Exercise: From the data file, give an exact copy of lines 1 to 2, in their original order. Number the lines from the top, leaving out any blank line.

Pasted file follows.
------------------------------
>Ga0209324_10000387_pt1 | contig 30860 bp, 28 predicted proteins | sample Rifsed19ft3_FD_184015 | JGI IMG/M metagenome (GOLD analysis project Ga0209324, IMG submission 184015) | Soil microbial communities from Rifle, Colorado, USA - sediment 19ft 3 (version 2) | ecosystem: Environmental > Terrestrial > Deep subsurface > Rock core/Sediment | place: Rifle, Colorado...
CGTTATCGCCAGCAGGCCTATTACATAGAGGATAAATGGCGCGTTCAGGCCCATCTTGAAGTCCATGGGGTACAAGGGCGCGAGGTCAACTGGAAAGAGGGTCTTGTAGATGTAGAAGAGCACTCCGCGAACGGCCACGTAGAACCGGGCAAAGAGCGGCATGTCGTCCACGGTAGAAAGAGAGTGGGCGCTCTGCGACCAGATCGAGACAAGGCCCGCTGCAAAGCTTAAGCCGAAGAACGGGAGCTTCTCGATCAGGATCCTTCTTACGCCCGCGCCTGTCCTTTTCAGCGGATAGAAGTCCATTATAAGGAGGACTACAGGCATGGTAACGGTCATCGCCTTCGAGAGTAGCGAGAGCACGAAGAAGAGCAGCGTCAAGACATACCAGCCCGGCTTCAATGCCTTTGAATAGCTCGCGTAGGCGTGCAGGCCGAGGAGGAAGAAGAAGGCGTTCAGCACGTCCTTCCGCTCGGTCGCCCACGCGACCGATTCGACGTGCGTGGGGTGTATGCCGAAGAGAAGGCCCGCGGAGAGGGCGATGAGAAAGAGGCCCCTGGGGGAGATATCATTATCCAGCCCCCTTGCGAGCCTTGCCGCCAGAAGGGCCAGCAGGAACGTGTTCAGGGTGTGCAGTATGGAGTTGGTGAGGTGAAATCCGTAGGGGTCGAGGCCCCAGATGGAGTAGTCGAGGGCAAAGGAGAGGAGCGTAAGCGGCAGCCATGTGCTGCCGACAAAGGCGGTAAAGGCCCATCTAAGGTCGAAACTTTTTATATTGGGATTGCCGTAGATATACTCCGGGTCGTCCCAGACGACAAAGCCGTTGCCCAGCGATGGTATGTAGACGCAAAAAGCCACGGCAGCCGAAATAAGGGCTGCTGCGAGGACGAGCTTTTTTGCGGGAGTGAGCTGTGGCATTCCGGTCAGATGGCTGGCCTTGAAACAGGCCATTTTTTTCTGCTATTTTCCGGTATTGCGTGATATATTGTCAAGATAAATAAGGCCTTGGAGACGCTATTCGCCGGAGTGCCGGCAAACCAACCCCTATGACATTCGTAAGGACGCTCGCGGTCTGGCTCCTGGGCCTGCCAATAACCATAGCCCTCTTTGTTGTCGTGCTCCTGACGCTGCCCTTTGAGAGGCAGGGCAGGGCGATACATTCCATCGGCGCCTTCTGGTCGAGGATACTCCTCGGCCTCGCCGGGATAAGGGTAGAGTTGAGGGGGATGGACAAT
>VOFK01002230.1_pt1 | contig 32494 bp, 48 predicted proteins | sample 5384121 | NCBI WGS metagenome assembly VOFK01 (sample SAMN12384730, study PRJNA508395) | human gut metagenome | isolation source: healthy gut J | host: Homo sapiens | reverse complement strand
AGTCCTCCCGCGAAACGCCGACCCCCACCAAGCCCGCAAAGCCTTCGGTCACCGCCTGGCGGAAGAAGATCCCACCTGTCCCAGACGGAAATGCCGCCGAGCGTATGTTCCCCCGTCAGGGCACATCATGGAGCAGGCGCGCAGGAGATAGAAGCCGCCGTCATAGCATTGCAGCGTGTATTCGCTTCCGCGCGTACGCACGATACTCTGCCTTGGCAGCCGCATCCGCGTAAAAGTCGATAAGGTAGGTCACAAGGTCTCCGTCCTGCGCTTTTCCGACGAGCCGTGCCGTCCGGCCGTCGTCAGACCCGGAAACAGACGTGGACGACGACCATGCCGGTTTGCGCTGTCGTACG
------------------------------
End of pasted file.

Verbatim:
>Ga0209324_10000387_pt1 | contig 30860 bp, 28 predicted proteins | sample Rifsed19ft3_FD_184015 | JGI IMG/M metagenome (GOLD analysis project Ga0209324, IMG submission 184015) | Soil microbial communities from Rifle, Colorado, USA - sediment 19ft 3 (version 2) | ecosystem: Environmental > Terrestrial > Deep subsurface > Rock core/Sediment | place: Rifle, Colorado...
CGTTATCGCCAGCAGGCCTATTACATAGAGGATAAATGGCGCGTTCAGGCCCATCTTGAAGTCCATGGGGTACAAGGGCGCGAGGTCAACTGGAAAGAGGGTCTTGTAGATGTAGAAGAGCACTCCGCGAACGGCCACGTAGAACCGGGCAAAGAGCGGCATGTCGTCCACGGTAGAAAGAGAGTGGGCGCTCTGCGACCAGATCGAGACAAGGCCCGCTGCAAAGCTTAAGCCGAAGAACGGGAGCTTCTCGATCAGGATCCTTCTTACGCCCGCGCCTGTCCTTTTCAGCGGATAGAAGTCCATTATAAGGAGGACTACAGGCATGGTAACGGTCATCGCCTTCGAGAGTAGCGAGAGCACGAAGAAGAGCAGCGTCAAGACATACCAGCCCGGCTTCAATGCCTTTGAATAGCTCGCGTAGGCGTGCAGGCCGAGGAGGAAGAAGAAGGCGTTCAGCACGTCCTTCCGCTCGGTCGCCCACGCGACCGATTCGACGTGCGTGGGGTGTATGCCGAAGAGAAGGCCCGCGGAGAGGGCGATGAGAAAGAGGCCCCTGGGGGAGATATCATTATCCAGCCCCCTTGCGAGCCTTGCCGCCAGAAGGGCCAGCAGGAACGTGTTCAGGGTGTGCAGTATGGAGTTGGTGAGGTGAAATCCGTAGGGGTCGAGGCCCCAGATGGAGTAGTCGAGGGCAAAGGAGAGGAGCGTAAGCGGCAGCCATGTGCTGCCGACAAAGGCGGTAAAGGCCCATCTAAGGTCGAAACTTTTTATATTGGGATTGCCGTAGATATACTCCGGGTCGTCCCAGACGACAAAGCCGTTGCCCAGCGATGGTATGTAGACGCAAAAAGCCACGGCAGCCGAAATAAGGGCTGCTGCGAGGACGAGCTTTTTTGCGGGAGTGAGCTGTGGCATTCCGGTCAGATGGCTGGCCTTGAAACAGGCCATTTTTTTCTGCTATTTTCCGGTATTGCGTGATATATTGTCAAGATAAATAAGGCCTTGGAGACGCTATTCGCCGGAGTGCCGGCAAACCAACCCCTATGACATTCGTAAGGACGCTCGCGGTCTGGCTCCTGGGCCTGCCAATAACCATAGCCCTCTTTGTTGTCGTGCTCCTGACGCTGCCCTTTGAGAGGCAGGGCAGGGCGATACATTCCATCGGCGCCTTCTGGTCGAGGATACTCCTCGGCCTCGCCGGGATAAGGGTAGAGTTGAGGGGGATGGACAAT